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Marriage patterns differ dramatically in the United States by race and education.
The author identifies a novel explanation for these marital divides, namely, the important
role of personal wealth in marriage entry. Using event-history models and data from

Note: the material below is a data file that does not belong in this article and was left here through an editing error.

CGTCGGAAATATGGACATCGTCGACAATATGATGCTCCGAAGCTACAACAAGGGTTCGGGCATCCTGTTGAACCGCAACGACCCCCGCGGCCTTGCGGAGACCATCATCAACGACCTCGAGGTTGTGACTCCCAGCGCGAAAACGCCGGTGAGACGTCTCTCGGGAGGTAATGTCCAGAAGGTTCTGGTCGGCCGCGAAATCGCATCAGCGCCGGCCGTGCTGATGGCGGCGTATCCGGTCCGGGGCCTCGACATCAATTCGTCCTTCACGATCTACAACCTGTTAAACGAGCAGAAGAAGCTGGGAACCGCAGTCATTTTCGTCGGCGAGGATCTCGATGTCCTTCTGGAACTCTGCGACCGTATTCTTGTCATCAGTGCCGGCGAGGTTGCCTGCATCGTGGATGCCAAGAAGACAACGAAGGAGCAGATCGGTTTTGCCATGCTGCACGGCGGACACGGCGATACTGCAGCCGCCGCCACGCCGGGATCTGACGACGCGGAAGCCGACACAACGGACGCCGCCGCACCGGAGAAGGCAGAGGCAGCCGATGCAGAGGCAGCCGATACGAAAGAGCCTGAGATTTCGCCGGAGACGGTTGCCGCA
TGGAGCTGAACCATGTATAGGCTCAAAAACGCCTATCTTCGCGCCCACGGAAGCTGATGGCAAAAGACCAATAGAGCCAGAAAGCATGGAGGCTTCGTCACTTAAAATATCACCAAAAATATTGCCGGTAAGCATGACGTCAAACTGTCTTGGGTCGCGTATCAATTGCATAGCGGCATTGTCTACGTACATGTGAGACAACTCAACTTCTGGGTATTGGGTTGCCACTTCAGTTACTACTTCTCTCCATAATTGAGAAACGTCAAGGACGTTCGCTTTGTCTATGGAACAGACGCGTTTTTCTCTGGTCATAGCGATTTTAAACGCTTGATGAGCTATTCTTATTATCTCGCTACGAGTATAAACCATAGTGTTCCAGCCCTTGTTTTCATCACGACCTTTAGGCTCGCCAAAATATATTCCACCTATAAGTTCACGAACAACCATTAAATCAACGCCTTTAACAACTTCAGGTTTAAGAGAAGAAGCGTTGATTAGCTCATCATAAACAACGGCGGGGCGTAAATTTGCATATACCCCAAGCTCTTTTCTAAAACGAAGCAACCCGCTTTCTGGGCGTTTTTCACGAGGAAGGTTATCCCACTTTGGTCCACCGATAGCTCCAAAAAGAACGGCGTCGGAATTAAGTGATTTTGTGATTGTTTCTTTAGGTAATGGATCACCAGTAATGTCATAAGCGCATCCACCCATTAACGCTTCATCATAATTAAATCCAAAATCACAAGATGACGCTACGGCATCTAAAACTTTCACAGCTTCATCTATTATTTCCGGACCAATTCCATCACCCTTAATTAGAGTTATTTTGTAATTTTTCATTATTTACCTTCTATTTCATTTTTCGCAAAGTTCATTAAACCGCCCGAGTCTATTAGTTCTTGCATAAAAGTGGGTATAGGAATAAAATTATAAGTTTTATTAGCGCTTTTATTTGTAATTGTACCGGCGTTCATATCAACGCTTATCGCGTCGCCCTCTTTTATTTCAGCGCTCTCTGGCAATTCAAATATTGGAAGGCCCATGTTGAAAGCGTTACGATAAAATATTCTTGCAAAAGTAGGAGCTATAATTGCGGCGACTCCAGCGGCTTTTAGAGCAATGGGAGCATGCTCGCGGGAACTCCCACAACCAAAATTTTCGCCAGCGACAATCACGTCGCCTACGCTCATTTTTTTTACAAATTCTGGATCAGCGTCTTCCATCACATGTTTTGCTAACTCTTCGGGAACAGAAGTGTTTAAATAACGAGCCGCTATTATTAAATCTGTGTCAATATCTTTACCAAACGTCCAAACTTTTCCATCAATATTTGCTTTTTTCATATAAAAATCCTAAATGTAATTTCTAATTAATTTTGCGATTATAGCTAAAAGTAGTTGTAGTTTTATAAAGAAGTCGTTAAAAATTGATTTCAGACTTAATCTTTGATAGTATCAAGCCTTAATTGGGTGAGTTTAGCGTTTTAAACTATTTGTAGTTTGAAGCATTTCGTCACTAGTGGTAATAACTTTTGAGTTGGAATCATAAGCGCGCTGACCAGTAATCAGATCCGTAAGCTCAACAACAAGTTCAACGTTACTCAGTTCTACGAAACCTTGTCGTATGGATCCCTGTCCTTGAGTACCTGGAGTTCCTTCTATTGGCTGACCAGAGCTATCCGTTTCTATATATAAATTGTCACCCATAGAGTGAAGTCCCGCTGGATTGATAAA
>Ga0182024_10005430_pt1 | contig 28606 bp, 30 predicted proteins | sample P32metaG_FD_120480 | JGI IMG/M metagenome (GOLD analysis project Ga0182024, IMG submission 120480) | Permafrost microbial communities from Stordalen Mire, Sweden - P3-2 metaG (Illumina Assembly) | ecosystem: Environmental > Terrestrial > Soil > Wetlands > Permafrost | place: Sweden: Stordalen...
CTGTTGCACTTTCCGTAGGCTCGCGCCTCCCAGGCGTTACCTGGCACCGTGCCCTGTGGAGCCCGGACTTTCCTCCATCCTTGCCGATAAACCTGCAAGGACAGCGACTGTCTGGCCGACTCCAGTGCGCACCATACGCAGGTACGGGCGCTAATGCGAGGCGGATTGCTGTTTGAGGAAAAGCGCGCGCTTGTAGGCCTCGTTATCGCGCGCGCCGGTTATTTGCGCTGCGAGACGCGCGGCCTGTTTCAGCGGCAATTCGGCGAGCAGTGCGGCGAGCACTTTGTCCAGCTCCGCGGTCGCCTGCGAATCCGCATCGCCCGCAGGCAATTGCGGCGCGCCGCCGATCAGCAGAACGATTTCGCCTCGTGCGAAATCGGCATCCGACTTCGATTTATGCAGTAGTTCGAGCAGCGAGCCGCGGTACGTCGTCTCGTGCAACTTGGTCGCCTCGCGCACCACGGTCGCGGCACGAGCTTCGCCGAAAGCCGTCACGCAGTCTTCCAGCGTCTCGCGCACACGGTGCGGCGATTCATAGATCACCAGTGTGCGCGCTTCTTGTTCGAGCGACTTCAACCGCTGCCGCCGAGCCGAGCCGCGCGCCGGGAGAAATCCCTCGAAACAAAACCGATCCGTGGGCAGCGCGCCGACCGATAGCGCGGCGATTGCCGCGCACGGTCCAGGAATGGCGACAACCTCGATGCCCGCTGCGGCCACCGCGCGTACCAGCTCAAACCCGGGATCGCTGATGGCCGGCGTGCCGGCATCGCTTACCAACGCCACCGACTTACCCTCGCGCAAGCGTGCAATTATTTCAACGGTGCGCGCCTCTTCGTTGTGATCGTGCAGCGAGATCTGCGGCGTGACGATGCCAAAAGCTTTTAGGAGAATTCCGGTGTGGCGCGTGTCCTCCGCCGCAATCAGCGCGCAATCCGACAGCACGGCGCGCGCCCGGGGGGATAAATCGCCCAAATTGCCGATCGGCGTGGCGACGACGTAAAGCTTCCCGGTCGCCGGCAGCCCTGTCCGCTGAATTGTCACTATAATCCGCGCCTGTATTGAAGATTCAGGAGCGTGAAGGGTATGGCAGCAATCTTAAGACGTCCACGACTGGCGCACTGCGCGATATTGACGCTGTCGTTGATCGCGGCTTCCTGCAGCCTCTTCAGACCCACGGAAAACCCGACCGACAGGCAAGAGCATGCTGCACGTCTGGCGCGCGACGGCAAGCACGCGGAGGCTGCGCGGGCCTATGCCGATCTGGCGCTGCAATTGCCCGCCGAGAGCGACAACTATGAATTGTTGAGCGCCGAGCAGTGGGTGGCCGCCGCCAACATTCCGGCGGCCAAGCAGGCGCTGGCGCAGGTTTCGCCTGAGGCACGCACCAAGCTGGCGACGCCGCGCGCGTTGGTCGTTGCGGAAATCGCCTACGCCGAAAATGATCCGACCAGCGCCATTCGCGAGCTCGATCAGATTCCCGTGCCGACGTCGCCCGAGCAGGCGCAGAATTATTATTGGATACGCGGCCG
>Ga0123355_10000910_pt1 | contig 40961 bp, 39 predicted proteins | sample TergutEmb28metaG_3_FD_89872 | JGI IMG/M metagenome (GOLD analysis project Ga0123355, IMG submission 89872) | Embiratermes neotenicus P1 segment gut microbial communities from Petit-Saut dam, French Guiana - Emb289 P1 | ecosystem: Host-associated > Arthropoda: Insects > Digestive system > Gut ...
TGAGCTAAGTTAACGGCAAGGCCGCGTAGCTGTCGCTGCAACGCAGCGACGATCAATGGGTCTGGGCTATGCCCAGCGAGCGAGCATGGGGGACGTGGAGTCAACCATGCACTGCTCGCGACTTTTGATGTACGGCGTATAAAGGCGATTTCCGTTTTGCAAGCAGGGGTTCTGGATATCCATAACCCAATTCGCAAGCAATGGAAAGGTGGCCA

the National Longitudinal Survey of Youth 1979 cohort, the author shows that wealth
is an important predictor of first marriage and that differences in asset ownership
by race and education help to explain a significant portion of the race and education
gaps in first marriage. The article also tests possible explanations for why wealth
plays an important role in first marriage entry.